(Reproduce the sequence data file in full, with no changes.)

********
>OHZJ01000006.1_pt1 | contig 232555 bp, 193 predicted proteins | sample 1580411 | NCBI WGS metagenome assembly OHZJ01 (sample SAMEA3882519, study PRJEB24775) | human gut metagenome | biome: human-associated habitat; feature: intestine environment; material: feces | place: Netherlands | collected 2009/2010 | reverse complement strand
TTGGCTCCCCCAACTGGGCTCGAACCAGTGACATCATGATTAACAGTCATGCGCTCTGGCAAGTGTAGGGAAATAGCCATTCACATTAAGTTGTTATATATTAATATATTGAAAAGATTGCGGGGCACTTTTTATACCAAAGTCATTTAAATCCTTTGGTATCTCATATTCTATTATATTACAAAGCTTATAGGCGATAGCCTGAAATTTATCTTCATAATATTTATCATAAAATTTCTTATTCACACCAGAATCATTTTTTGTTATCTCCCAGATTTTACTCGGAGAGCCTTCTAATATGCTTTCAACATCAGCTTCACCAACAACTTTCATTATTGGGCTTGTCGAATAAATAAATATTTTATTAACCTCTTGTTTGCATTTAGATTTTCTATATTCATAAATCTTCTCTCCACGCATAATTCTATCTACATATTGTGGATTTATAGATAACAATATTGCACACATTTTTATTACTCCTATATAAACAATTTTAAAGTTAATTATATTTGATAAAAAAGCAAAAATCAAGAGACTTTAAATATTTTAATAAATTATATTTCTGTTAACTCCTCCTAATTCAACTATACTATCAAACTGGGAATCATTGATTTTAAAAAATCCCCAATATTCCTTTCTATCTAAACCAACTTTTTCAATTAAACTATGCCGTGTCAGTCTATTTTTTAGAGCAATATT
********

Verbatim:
>OHZJ01000006.1_pt1 | contig 232555 bp, 193 predicted proteins | sample 1580411 | NCBI WGS metagenome assembly OHZJ01 (sample SAMEA3882519, study PRJEB24775) | human gut metagenome | biome: human-associated habitat; feature: intestine environment; material: feces | place: Netherlands | collected 2009/2010 | reverse complement strand
TTGGCTCCCCCAACTGGGCTCGAACCAGTGACATCATGATTAACAGTCATGCGCTCTGGCAAGTGTAGGGAAATAGCCATTCACATTAAGTTGTTATATATTAATATATTGAAAAGATTGCGGGGCACTTTTTATACCAAAGTCATTTAAATCCTTTGGTATCTCATATTCTATTATATTACAAAGCTTATAGGCGATAGCCTGAAATTTATCTTCATAATATTTATCATAAAATTTCTTATTCACACCAGAATCATTTTTTGTTATCTCCCAGATTTTACTCGGAGAGCCTTCTAATATGCTTTCAACATCAGCTTCACCAACAACTTTCATTATTGGGCTTGTCGAATAAATAAATATTTTATTAACCTCTTGTTTGCATTTAGATTTTCTATATTCATAAATCTTCTCTCCACGCATAATTCTATCTACATATTGTGGATTTATAGATAACAATATTGCACACATTTTTATTACTCCTATATAAACAATTTTAAAGTTAATTATATTTGATAAAAAAGCAAAAATCAAGAGACTTTAAATATTTTAATAAATTATATTTCTGTTAACTCCTCCTAATTCAACTATACTATCAAACTGGGAATCATTGATTTTAAAAAATCCCCAATATTCCTTTCTATCTAAACCAACTTTTTCAATTAAACTATGCCGTGTCAGTCTATTTTTTAGAGCAATATT